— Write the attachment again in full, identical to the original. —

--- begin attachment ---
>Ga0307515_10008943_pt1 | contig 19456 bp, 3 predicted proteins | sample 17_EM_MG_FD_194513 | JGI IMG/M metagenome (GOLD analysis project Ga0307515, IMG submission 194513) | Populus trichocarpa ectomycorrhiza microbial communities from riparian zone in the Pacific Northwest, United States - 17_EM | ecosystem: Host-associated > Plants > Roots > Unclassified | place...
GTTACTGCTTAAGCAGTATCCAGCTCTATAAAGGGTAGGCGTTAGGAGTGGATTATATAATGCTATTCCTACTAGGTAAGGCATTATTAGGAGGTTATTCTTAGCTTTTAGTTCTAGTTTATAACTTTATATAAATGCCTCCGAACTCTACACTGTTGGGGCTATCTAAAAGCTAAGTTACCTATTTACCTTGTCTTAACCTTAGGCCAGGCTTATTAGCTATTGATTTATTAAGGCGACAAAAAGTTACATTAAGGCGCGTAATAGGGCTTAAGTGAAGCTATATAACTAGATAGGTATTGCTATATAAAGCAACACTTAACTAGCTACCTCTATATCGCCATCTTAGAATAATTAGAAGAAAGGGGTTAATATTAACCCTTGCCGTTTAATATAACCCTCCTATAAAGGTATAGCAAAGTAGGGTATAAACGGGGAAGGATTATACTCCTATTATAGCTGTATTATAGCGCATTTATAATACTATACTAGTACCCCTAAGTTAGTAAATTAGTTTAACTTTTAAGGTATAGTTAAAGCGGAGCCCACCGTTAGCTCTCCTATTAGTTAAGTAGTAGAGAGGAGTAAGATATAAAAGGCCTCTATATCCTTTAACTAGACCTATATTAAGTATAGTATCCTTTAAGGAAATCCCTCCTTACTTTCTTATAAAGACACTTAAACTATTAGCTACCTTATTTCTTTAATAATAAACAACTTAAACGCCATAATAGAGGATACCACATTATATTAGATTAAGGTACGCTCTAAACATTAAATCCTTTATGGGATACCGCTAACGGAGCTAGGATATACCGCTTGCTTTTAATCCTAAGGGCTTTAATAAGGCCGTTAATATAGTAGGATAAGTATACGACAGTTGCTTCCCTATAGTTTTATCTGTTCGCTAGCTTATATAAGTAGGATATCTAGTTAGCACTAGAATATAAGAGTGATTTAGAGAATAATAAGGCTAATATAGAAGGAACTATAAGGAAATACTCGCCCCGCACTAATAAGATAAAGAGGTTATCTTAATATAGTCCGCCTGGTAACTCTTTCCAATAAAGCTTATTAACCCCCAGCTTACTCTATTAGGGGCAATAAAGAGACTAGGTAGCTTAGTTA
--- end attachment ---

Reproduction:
>Ga0307515_10008943_pt1 | contig 19456 bp, 3 predicted proteins | sample 17_EM_MG_FD_194513 | JGI IMG/M metagenome (GOLD analysis project Ga0307515, IMG submission 194513) | Populus trichocarpa ectomycorrhiza microbial communities from riparian zone in the Pacific Northwest, United States - 17_EM | ecosystem: Host-associated > Plants > Roots > Unclassified | place...
GTTACTGCTTAAGCAGTATCCAGCTCTATAAAGGGTAGGCGTTAGGAGTGGATTATATAATGCTATTCCTACTAGGTAAGGCATTATTAGGAGGTTATTCTTAGCTTTTAGTTCTAGTTTATAACTTTATATAAATGCCTCCGAACTCTACACTGTTGGGGCTATCTAAAAGCTAAGTTACCTATTTACCTTGTCTTAACCTTAGGCCAGGCTTATTAGCTATTGATTTATTAAGGCGACAAAAAGTTACATTAAGGCGCGTAATAGGGCTTAAGTGAAGCTATATAACTAGATAGGTATTGCTATATAAAGCAACACTTAACTAGCTACCTCTATATCGCCATCTTAGAATAATTAGAAGAAAGGGGTTAATATTAACCCTTGCCGTTTAATATAACCCTCCTATAAAGGTATAGCAAAGTAGGGTATAAACGGGGAAGGATTATACTCCTATTATAGCTGTATTATAGCGCATTTATAATACTATACTAGTACCCCTAAGTTAGTAAATTAGTTTAACTTTTAAGGTATAGTTAAAGCGGAGCCCACCGTTAGCTCTCCTATTAGTTAAGTAGTAGAGAGGAGTAAGATATAAAAGGCCTCTATATCCTTTAACTAGACCTATATTAAGTATAGTATCCTTTAAGGAAATCCCTCCTTACTTTCTTATAAAGACACTTAAACTATTAGCTACCTTATTTCTTTAATAATAAACAACTTAAACGCCATAATAGAGGATACCACATTATATTAGATTAAGGTACGCTCTAAACATTAAATCCTTTATGGGATACCGCTAACGGAGCTAGGATATACCGCTTGCTTTTAATCCTAAGGGCTTTAATAAGGCCGTTAATATAGTAGGATAAGTATACGACAGTTGCTTCCCTATAGTTTTATCTGTTCGCTAGCTTATATAAGTAGGATATCTAGTTAGCACTAGAATATAAGAGTGATTTAGAGAATAATAAGGCTAATATAGAAGGAACTATAAGGAAATACTCGCCCCGCACTAATAAGATAAAGAGGTTATCTTAATATAGTCCGCCTGGTAACTCTTTCCAATAAAGCTTATTAACCCCCAGCTTACTCTATTAGGGGCAATAAAGAGACTAGGTAGCTTAGTTA